Nearly half-way into the year, tax legislation has been hotly debated in Congress but lawmakers have failed to move many bills. Only one bill, legislation to make permanent the research tax credit, has been approved by the House; its fate in the Senate still remains uncertain. Other bills, including legislation to extend many of the now-expired extenders before the 2015 filing season, have stalled. Tax measures could also be attached to other bills, especially as the days wind down to Congress’ August recess.
Legislation to extend nearly all of the extenders seemed to be almost assured of passage in the Senate after the Senate Finance Committee (SFC) approved the EXPIRE Act in April. The EXPIRE Act would extend through 2015 many of the popular but temporary tax incentives, including the higher education tuition deduction, the state and local sales tax deduction, the deduction for mortgage premiums, research tax credit, Work Opportunity Tax Credit (WOTC), and more. In May, the EXPIRE Act became bogged down in procedural votes in the Senate. Democrats and Republicans could not agree whether amendments would be allowed and if so, how many amendments.
In the meantime, individual lawmakers have introduced bills to extend some of the extenders. The bills must be referred to committees (the SFC or the House Ways and Means Committee) for action. Committee chairs ultimately determine if the bills will be brought before the committee. SFC Chair Ron Wyden, D-Ore., has signaled that the EXPIRE Act is likely his best attempt to move an extenders bill. Wyden has also said that he will not promote another extenders bill after 2015 (hence the name, EXPIRE Act). Ways and Means Chair Dave Camp, R-Mich., has largely kept the committee’s focus on the proposals outlined in his proposed Tax Reform Act of 2014.
Lawmakers have roughly eight weeks before their month-long August recess to act on the extenders. Our office will keep you posted of developments.
Research tax credit
The research tax credit is a very popular business tax incentive. Its popularity has pushed it to the front of the line in the House for renewal. One drawback is the credit’s cost: estimated at $155 billion over 10 years.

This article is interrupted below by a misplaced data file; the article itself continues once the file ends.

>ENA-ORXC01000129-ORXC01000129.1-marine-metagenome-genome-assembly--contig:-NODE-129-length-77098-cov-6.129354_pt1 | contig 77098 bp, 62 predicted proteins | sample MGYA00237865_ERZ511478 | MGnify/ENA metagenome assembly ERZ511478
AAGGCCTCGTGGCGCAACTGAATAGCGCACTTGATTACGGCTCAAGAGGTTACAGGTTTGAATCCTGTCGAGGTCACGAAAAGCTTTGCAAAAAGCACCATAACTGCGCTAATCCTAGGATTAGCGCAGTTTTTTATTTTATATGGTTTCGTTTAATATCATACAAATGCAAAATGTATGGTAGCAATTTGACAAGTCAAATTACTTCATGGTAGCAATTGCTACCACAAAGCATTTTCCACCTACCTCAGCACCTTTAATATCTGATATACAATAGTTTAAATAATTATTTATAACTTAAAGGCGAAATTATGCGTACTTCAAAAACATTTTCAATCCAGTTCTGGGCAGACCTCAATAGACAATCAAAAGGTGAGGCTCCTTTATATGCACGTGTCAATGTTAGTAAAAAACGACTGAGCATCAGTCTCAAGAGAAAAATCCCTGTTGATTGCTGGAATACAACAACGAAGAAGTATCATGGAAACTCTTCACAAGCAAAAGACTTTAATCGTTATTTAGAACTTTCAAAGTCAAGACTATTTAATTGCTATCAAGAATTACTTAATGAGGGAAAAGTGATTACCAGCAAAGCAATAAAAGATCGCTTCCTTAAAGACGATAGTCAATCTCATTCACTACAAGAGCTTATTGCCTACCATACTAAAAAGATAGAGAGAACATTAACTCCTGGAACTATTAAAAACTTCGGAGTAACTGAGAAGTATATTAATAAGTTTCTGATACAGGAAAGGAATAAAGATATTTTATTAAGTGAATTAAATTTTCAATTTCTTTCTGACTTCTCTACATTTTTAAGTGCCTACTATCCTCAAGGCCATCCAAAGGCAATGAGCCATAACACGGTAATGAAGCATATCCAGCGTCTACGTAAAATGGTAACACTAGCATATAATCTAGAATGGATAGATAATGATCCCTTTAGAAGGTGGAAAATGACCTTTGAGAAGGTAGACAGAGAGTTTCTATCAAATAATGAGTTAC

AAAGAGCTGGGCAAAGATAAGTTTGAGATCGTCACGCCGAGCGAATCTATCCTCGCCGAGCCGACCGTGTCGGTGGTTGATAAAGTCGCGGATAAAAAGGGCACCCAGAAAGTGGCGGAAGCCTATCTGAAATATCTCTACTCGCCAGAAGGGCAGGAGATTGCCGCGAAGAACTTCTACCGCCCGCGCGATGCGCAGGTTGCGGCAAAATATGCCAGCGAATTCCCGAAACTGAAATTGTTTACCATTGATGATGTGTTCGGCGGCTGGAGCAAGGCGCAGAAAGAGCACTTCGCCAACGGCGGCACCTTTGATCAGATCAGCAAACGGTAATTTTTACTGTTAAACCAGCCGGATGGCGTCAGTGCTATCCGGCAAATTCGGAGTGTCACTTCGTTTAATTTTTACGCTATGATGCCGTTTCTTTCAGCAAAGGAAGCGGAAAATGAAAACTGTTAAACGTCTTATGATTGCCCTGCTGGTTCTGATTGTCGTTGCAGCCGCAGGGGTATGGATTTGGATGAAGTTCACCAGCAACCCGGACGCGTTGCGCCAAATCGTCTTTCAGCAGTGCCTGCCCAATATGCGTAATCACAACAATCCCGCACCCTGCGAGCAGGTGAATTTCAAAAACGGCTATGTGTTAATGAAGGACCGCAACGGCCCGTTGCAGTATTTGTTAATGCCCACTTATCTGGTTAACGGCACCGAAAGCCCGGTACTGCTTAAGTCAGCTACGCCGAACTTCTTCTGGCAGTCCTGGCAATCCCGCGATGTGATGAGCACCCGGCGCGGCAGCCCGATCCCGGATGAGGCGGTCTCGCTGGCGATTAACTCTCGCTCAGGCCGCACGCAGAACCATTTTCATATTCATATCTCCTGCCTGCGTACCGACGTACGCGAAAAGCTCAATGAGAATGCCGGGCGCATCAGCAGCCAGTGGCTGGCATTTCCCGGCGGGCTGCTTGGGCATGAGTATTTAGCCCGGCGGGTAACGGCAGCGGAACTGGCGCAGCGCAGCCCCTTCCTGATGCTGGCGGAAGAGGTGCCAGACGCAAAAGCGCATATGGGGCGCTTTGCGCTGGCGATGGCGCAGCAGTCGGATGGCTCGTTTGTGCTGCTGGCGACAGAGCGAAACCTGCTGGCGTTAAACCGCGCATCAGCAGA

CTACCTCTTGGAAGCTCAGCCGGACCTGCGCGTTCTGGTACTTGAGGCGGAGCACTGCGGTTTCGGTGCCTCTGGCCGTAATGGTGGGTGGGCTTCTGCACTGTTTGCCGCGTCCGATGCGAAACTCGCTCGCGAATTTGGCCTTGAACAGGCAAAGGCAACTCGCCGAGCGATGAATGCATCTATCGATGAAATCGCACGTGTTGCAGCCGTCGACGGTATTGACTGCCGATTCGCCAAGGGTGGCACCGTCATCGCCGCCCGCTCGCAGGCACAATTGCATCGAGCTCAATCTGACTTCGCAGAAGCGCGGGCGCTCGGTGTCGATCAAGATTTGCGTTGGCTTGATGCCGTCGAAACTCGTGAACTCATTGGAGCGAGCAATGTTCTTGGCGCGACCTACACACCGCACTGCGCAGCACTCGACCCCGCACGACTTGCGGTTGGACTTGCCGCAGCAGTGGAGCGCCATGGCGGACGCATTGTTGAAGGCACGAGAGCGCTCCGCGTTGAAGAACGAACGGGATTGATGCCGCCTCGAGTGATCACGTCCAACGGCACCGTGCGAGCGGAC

In May, the House approved the American Research and Competitiveness Act of 2014. The bill attracted support from both Democrats and Republicans. The bill makes permanent and enhances the research tax credit. The bill is not offset, which is a stumbling block to winning support from Senate Democrats. In fact, President Obama has said he would veto the bill in its present form if it reaches his desk. There is a possibility, albeit slight, that the Senate could pass its own version of the research tax credit and the House and Senate would try to reach a compromise in conference.
President Obama, lawmakers from both parties and many taxpayers agree that the U.S. corporate tax rate should be reduced. They disagree on how to pay, or if to offset, any reduction. President Obama continues to promote the elimination of some business tax preferences, particularly tax incentives for oil, gas and fossil fuel producers, as the way to pay for a corporate tax rate cut. The President also has called for using some of the revenues to fund road and bridge construction.
Democrats in the House and Senate have also honed in on so-called “corporate inversions.” These occur when U.S. companies merge with foreign ones for tax purposes. The merged entity is often located in a low-tax jurisdiction, such as Ireland with a corporate tax rate of 12.5 percent, compared to the U.S. corporate tax rate of 35 percent. House and Senate Democrats have introduced companion bills (Stop Corporate Inversions Act of 2014) to curb these mergers. Under current law, a corporate inversion will not be respected for U.S. tax purposes if 80 percent or more of the new combined corporation (incorporated offshore) is owned by historic shareholders of the U.S. corporation. The bill would reduce the threshold to 50 percent. House and Senate Republicans are not expected to support the bill.
On July 1, the interest rate on federal subsidized Stafford loans is set to increase from 3.4 to 6.8 percent. Legislation introduced in the Senate, the Bank on Students Loan Fairness Act, would provide a one-year “fix” by setting the rate at the primary interest rate offered through the Federal Reserve discount window. The bill would be paid for by the so-called “Buffett Rule,” which generally would disallow certain tax preferences to higher income individuals. Along with the student loan bill, lawmakers have on their agenda legislation to renew federal highway spending, as discussed above. A final highway bill with tax-related provisions could be approved before the August recess. Some lawmakers have proposed a hike in the federal gasoline tax but it is unlikely to be approved.
If you have any questions about tax legislation, please contact our office.If and only to the extent that this publication contains contributions from tax professionals who are subject to the rules of professional conduct set forth in Circular 230, as promulgated by the United States Department of the Treasury, the publisher, on behalf of those contributors, hereby states that any U.S. federal tax advice that is contained in such contributions was not intended or written to be used by any taxpayer for the purpose of avoiding penalties that may be imposed on the taxpayer by the Internal Revenue Service, and it cannot be used by any taxpayer for such purpose.